In verse 6 Paul tells his readers not to be deceived by people with "empty words". The Greek word "kenos" is translated as empty here, vain in the King James Version. Kenos means "empty in respect to quality". Many people in the world have little quality in what they say. They may have lots of quantity in their words but little quality. Just stay away from these people, Paul says.

Verse 8 continues with the admonitions. "Live as children of the Light", he says. We were once in darkness and did things in the dark. We now have the light of truth that comes from Jesus and we need to act accordingly. Remember, Paul is talking to Christians here. He knows that the carnal nature is still with us and we need to recognize this and keep it under control.

"Find out what pleases the Lord", Paul says. Pleasing the Lord doesnít come natural to us. We have to find this out. The main source for this is obviously Godís Word.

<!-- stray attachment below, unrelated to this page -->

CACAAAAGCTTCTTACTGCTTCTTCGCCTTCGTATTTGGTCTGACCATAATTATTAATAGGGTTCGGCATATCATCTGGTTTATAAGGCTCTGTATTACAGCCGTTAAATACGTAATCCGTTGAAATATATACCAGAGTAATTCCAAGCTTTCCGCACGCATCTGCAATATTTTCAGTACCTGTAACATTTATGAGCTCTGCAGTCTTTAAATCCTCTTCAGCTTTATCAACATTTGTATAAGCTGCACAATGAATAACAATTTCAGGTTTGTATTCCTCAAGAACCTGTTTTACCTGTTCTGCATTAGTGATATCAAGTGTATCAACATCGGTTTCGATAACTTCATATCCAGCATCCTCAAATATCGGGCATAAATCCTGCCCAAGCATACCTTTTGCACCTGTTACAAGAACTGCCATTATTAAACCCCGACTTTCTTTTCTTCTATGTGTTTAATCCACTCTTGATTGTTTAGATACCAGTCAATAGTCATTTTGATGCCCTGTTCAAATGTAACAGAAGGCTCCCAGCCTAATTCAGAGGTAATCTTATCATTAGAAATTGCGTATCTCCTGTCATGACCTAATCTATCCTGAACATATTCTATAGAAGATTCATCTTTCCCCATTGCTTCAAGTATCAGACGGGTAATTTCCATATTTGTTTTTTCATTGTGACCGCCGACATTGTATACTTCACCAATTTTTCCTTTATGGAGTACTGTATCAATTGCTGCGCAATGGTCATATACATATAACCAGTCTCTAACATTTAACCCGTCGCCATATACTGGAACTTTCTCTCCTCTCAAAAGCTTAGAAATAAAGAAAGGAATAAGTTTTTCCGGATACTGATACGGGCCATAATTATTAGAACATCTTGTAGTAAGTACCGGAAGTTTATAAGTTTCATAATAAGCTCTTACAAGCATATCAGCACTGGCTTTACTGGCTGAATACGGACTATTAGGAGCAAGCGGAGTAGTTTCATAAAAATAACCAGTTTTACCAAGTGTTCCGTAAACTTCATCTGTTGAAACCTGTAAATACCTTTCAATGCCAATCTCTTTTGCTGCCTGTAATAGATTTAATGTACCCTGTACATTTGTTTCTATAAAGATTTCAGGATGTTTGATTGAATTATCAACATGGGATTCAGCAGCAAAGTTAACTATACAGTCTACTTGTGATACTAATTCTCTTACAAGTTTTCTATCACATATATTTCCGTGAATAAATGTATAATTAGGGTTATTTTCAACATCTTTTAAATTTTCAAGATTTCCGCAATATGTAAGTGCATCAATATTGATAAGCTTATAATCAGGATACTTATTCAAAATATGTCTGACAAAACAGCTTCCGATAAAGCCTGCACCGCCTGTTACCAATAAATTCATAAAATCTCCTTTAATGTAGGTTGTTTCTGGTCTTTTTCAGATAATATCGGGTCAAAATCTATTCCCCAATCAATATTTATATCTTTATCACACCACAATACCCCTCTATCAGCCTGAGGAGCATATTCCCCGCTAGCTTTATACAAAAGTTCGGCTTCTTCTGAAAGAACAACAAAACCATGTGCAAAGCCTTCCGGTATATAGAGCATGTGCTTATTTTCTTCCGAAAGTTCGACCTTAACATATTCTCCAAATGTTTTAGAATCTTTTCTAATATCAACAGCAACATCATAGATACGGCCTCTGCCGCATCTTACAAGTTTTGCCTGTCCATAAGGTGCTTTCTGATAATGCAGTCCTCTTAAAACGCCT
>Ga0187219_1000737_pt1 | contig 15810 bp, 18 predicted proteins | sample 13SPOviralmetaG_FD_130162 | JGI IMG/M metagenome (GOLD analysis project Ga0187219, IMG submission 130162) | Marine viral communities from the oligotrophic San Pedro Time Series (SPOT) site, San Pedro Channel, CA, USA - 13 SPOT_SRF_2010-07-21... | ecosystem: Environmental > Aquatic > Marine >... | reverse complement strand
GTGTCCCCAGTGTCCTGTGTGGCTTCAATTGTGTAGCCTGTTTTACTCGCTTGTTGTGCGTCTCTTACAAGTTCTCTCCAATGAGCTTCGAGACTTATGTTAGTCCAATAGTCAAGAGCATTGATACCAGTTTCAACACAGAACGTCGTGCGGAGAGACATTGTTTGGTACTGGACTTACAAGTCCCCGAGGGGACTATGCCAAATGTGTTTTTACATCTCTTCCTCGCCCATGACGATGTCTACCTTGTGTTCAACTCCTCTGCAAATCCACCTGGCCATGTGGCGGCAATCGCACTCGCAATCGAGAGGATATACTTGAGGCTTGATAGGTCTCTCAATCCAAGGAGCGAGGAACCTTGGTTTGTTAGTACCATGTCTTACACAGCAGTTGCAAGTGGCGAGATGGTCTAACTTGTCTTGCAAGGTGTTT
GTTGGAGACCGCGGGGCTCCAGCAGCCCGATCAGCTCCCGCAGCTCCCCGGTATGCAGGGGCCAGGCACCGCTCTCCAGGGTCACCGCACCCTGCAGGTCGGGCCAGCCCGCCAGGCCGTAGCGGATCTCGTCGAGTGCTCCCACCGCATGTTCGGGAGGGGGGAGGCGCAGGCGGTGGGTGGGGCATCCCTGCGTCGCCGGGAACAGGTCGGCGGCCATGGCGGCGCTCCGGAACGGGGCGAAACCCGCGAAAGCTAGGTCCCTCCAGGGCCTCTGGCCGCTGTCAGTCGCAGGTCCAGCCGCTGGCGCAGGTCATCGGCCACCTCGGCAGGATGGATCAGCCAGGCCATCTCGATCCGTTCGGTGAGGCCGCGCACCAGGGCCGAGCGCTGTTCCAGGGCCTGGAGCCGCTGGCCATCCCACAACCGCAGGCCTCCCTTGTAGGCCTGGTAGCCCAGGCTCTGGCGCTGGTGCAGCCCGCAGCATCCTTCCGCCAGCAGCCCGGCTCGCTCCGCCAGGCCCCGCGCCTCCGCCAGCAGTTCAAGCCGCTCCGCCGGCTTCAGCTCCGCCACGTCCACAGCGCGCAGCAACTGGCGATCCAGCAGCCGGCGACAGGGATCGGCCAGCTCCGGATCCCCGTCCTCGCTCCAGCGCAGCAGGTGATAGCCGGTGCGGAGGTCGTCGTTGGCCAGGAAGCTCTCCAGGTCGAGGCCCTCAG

Paul goes on to say, "have nothing to do with fruitless deeds of darkness, but rather expose them". (ch.5:11) This is interesting. It should be clear to all of us that we should not live as sinners. Yet here Paul goes one step farther. He tells us to expose these sins of darkness. This may be something we donít do enough of as Christians. Maybe we are too afraid of exposing sin. Maybe we feel we are judging. Yet Paul tells us to expose these deeds of darkness. This means to tell the world that certain things are wrong in Godís eyes. The church is In a battle with the world on many fronts today, partly because we have neglected to tell the world about their sin. Now sin is more prevalent than ever, and almost impossible to stop. Christian activism has become stronger in the last couple of decades. This is a good thing if done in the right spirit.